What is your clinical expertise?
I am an allergist and typically see adults and children with food allergy. In particular, I see patients who have developed an allergy to the sugar “alpha-gal,” which is found in mammalian animals such as cows and pigs. This recently discovered food allergy appears to arise after being bitten by ticks or chiggers and causes symptoms 3-6 hours after eating red meat. Beyond food allergies, I see patients with seasonal allergies, reactions to insect stings, asthma, eczema and anaphylaxis.
Tell us about your current role in the Department of Medicine.
I am new to the Department of Medicine, having arrived in the early fall of 2015. My primary appointment is within the Division of Rheumatology, Allergy and Immunology. I see patients, do research and look forward to educating fellows, residents and graduate students.
What current project or initiative at UNC are you involved in that you are excited about?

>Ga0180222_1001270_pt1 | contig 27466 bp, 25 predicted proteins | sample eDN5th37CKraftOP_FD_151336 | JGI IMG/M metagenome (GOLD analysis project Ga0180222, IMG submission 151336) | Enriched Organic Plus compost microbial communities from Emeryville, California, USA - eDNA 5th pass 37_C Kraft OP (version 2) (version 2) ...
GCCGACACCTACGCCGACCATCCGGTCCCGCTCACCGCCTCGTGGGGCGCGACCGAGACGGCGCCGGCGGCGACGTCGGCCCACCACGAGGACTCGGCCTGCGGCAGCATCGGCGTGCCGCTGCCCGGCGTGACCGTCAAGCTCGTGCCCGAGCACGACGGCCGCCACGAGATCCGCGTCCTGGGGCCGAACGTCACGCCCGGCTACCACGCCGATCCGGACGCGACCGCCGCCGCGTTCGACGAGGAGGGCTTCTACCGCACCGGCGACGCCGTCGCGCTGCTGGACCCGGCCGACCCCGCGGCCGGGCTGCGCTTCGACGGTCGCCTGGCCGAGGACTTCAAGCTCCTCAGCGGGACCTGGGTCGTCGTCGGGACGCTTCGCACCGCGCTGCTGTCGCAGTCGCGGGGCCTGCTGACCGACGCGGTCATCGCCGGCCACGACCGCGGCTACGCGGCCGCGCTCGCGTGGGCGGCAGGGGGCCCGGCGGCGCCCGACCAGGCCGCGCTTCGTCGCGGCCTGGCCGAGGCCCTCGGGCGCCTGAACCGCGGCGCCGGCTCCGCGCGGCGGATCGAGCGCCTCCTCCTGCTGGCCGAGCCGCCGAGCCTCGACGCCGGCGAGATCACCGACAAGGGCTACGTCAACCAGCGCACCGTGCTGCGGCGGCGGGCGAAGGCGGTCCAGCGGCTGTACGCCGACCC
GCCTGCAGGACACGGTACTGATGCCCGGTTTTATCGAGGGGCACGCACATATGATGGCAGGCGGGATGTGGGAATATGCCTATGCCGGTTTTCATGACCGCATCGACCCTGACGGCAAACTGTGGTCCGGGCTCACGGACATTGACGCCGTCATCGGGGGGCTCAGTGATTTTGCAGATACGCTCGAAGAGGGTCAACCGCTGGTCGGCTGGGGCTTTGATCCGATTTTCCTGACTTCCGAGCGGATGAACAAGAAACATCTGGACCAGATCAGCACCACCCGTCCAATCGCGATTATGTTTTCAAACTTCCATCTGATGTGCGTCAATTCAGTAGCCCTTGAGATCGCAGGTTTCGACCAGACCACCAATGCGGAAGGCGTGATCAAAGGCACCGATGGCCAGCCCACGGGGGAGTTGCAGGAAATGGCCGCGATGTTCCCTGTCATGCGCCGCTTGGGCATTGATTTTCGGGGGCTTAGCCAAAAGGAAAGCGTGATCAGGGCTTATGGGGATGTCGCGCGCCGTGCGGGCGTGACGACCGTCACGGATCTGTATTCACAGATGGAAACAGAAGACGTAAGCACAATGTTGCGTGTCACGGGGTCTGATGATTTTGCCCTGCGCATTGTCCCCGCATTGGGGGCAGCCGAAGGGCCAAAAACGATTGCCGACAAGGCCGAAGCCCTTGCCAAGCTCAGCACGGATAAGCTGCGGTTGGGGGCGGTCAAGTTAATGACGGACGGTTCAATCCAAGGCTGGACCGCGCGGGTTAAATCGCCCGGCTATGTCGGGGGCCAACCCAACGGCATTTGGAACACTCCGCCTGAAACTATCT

One of the reasons that I came to UNC was the emphasis and expertise assembled here related to food allergy. Food allergies among kids have been on the rise, and as this population begins to reach late-teen years, we will need to provide care for them as adults. So, we are working across departments to be able to provide care for patients with food allergy throughout the age spectrum. As mentioned, I have a particular interest in the fact that at UNC we are developing studies related to the meat allergy called alpha-gal, and we are positioned to be the leader in research and clinical care related to this unique allergy. I’m also proud of UNC’s “Food for All” theme, which involves a program designed to generate discussion on wide-ranging topics such as food cultures, nutrition, sustainable development, and world hunger.
How do you like to spend your free time?
Fly fishing and mountain biking